The majority opinion rendered by Justice Bhat held the following:
– There is no unqualified right to marriage.
– Entitlement to civil unions can be only through enacted laws and courts cannot enjoin such creation of a regulatory framework.
– Queer persons are not prohibited in celebrating their love for each other, but have no right to claim recognition of such union.
– Queer persons have the right to choose their own partner and they must be protected to enjoy such rights.
– Same-sex couples do not have right to adopt children under existing law.
– Central government shall set up a high-powered committee to undertake study of all relevant factors associated with same-sex marriage.
– Transgender persons have the right to marry.
The Court in its minority opinion held that queer couples have a right to enter into civil unions, though they do not have the right to marry under the existing laws.
The following are the highlights of CJI Chandrachud’s minority judgment:
– Queerness is not urban or elite.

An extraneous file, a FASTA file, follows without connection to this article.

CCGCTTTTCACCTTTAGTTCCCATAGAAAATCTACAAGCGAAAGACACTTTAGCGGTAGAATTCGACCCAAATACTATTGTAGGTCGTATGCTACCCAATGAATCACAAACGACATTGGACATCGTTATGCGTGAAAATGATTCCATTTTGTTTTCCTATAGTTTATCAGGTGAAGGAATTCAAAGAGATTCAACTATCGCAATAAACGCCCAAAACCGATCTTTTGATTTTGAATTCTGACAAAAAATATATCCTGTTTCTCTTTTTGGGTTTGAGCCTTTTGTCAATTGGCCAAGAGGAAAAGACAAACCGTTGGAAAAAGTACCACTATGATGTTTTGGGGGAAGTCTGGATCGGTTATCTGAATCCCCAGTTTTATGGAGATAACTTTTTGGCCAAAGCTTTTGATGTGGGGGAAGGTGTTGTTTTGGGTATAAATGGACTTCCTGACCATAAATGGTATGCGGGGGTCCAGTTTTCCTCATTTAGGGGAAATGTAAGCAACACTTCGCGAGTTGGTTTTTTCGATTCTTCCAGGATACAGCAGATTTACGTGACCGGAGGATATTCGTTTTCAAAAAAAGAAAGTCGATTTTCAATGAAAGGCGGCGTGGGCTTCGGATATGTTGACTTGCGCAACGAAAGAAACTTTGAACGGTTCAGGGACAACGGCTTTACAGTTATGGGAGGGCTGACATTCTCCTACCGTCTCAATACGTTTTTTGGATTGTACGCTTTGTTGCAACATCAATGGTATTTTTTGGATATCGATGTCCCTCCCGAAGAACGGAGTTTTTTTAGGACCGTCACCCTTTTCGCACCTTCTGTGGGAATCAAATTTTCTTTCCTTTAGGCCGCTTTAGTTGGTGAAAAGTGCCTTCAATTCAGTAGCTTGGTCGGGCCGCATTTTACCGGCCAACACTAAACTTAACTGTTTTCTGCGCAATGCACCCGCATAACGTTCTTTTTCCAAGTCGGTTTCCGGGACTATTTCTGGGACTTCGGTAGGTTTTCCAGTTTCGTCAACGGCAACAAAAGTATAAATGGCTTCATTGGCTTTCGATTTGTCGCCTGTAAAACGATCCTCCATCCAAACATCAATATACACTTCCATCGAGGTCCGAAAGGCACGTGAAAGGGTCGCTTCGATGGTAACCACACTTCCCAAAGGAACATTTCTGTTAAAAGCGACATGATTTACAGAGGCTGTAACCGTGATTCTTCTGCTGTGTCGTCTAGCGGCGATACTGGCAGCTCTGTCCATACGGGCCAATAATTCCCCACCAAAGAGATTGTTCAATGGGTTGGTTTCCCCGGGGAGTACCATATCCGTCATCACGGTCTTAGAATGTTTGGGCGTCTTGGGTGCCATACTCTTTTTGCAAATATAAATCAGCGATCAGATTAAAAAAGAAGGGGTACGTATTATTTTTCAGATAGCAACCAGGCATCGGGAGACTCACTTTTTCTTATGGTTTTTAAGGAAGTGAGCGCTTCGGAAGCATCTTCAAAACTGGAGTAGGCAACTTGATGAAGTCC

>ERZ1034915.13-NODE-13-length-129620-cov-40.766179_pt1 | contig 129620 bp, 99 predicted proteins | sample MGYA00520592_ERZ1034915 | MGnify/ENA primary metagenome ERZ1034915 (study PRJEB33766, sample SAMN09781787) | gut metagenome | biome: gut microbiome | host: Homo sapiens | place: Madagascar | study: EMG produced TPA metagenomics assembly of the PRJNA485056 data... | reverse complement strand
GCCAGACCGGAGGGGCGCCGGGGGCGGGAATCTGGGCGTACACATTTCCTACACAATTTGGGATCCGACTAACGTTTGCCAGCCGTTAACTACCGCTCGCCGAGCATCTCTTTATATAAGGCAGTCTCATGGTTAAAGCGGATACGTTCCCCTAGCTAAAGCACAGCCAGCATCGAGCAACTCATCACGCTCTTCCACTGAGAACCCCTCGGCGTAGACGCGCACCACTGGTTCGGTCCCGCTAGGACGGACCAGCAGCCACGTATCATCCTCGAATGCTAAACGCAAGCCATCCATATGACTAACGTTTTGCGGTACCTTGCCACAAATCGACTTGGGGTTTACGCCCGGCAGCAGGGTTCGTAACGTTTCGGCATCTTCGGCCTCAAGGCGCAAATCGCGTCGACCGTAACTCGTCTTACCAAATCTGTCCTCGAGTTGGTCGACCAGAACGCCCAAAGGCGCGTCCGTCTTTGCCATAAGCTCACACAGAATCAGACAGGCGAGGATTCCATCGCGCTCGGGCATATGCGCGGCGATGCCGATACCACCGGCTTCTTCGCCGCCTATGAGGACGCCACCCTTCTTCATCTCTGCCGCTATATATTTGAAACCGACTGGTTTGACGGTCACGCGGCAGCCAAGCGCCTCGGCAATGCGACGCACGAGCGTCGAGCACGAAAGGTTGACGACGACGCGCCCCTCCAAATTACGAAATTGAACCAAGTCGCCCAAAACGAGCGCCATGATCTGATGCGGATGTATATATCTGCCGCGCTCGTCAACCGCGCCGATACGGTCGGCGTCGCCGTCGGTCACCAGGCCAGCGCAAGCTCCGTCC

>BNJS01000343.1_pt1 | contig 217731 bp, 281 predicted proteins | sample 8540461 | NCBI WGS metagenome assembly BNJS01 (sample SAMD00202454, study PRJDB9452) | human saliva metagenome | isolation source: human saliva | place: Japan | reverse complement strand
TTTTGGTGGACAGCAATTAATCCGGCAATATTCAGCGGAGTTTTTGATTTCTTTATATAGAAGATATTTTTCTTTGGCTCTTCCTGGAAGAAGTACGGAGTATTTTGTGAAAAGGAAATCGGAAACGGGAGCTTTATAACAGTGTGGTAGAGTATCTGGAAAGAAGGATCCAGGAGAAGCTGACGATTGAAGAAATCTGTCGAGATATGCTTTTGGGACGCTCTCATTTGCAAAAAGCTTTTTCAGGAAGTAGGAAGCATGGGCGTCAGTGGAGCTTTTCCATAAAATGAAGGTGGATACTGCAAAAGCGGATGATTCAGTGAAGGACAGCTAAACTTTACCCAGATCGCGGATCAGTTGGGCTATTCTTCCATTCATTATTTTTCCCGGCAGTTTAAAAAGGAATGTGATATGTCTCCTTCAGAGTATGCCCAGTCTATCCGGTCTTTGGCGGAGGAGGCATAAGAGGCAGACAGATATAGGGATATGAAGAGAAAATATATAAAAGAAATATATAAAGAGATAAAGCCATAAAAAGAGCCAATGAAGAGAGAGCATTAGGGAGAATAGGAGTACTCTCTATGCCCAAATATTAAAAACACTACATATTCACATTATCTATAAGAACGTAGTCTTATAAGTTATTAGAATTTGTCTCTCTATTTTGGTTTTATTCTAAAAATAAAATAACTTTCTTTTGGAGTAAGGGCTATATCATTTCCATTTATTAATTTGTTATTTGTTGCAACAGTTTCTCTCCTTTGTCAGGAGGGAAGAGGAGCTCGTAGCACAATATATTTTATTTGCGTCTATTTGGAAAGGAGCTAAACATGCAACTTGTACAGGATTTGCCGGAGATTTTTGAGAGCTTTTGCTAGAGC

– There is no universal concept of marriage. Marriage has attained the status of a legal institution due to regulations.
– The Constitution does not grant a fundamental right to marry and the institution cannot be elevated to the status of a fundamental right.
– Court cannot strike down provisions of the Special Marriage Act. It is for Parliament to decide the legal validity of same-sex marriage. Courts must steer clear of policy matters.
– Freedom of queer community to enter into unions is guaranteed under the Constitution. Denial of their rights is a denial of fundamental rights. Right to enter into unions cannot be based on sexual orientation.
– Transgender persons have the right to marry under existing law.
– Queer couples have the right to jointly adopt a child. Regulation 5(3) of the Adoption Regulations as framed by the Central Adoption Resource Authority (CARA) is violative of Article 15 of the Constitution for discriminating against the queer community.
– Centre, states, union territories shall not bar queer people from entering into unions to avail benefits of the state.